Turkey and ham, pie and cookies, and sweet potatoes and yams are just some of the rich, fatty, sugary, starchy foods that tempt us during the holidays. Seasonal gatherings are sometimes difficult to navigate, but for those with diabetes, food-focused celebrations can be even more challenging.
Dr. Heather Stuckey, assistant professor of medicine at Penn State College of Medicine, says it doesn’t have to be that way. Stuckey believes that for people with (or without) diabetes, healthy eating should be considered a way of life.
“It’s about a lifestyle,” Stuckey said. “It’s not just on Christmas day, Thanksgiving or Passover; it’s a constant awareness. Diabetes lasts forever, we don’t have a cure. It doesn’t take a holiday. It doesn’t take a break.”
Stuckey offers the following tips, not only to those with diabetes, but to anyone trying to eat healthy.
Eat before you go so you’re not too hungry and your blood sugar doesn’t dip too low. A good choice is a small handful of nuts.
Survey the menu options before you indulge and don’t take the first thing you see. Otherwise, before you know it, you have a plate full of starches. Stuckey suggests a slice or two of cheese, crackers, or nuts as an appetizer; lean meats for dinner; and filling the plate with vegetables.
Don’t deprive yourself. Stuckey says to take a bite of something you really enjoy. Portion control is key.
“A bite of anything, for most people, will satisfy that craving and won’t be enough to raise your blood sugar,” she said. “The problem is, most people don’t stop at a bite. If you know you’re that kind of person, then it’s best to try to find a substitute for that food.” A good source of diabetes-safe recipes is the American Diabetes Association website, diabetes.org.
Ask yourself is it worth it? “Is it more important to have a whole piece of pie or is it important to avoid a stroke in the future or avoid a heart complication,” Stuckey said. “That sounds drastic, but you almost have to think that way.” For someone with diabetes, keep in mind why you’re trying to control your blood sugar.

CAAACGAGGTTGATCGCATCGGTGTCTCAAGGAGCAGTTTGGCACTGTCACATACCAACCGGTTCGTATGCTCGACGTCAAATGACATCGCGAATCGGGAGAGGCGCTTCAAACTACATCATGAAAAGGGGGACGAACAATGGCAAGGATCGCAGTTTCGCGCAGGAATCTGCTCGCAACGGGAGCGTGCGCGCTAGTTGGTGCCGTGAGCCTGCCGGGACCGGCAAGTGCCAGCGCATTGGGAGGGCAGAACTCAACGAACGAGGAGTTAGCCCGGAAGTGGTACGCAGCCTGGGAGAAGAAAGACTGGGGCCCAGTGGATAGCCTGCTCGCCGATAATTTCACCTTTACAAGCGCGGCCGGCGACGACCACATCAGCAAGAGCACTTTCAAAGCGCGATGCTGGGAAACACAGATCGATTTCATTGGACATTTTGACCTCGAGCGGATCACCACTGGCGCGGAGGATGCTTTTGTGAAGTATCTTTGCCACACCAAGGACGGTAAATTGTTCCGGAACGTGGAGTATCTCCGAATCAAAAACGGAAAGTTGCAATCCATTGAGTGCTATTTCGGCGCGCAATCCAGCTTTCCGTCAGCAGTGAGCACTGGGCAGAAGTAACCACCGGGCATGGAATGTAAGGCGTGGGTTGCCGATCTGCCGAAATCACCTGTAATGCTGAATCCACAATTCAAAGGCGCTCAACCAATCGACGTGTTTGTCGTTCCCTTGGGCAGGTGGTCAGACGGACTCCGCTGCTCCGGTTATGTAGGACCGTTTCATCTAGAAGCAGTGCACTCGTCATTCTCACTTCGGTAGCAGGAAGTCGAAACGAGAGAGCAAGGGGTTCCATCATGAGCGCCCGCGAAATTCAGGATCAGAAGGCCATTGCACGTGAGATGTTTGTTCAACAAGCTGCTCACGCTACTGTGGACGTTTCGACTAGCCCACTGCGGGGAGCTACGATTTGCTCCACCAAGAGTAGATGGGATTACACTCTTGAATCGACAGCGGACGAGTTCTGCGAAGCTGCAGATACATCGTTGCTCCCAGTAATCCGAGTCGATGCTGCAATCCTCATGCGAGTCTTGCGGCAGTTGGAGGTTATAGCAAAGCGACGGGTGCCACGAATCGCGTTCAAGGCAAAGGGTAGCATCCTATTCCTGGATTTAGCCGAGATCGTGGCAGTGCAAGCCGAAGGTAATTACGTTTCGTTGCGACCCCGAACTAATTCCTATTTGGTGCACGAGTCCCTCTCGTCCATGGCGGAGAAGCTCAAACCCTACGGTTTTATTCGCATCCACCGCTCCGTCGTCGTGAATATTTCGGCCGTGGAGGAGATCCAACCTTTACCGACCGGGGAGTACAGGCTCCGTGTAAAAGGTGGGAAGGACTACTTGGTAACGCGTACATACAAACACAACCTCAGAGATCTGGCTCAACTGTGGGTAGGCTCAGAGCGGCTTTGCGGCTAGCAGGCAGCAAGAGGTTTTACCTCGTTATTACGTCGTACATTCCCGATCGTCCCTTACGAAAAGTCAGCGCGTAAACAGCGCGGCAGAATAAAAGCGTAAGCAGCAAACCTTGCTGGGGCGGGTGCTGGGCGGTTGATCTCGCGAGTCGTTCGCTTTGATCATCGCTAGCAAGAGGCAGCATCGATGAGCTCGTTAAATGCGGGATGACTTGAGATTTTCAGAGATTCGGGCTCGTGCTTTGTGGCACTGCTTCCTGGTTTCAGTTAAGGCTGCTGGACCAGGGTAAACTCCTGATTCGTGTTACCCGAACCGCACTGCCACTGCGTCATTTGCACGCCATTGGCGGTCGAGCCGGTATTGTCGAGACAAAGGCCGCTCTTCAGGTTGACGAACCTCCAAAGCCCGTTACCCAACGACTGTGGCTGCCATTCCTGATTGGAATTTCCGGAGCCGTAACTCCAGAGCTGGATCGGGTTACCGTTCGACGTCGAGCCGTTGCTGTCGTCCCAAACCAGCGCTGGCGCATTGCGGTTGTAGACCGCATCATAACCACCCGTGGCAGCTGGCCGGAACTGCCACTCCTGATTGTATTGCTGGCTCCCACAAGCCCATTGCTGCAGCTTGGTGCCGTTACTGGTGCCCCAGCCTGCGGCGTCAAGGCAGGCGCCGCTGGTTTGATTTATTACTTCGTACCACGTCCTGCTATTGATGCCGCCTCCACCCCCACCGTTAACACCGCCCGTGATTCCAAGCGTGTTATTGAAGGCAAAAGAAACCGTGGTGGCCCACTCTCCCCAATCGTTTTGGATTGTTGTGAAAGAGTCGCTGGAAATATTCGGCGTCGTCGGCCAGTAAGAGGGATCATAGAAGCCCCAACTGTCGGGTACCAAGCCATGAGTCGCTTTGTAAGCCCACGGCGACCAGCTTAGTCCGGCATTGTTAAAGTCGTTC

Move! If you’re going to have something sweet, take a walk in between dinner and dessert. Activity is healthy, especially on days when you know you’re going to eat more than usual. Stuckey recommends making movement part of the tradition. “It’s so much better to have a game of football in the backyard than it is to sit and watch football all day,” she said. Activity benefits everyone, not just family members with diabetes.
Remind yourself, what’s not healthy. Think about substitutions for foods high in carbs that raise blood sugar, like bread, mashed potatoes, stuffing and traditional desserts like pumpkin and apple pie. Stuffing, for example, is high in fat and carbs and does not have a lot of nutritional value.
Consider a baked potato to better control the butter and top it with broccoli, or use salt-free seasonings to add more flavor.
Prepare the turkey in natural juices and water rather than in gravy.
Offer a variety of vegetables.
Add a salad to feel fuller. Vegetables like asparagus, green beans, carrots, and festive-colored peppers are healthful and have the most color to make a more appetizing plate.
Cook with broth or stock instead of butter, but watch the fat, sodium content and cholesterol. These do not affect blood sugar, but high blood pressure and high cholesterol often go hand-in-hand with diabetes.
The Medical Minute is a weekly health news feature brought to you by Penn State Milton S. Hershey Medical Center. Articles feature the expertise of Penn State Hershey faculty physicians and staff, and are designed to offer timely, relevant health information of interest to a broad audience.
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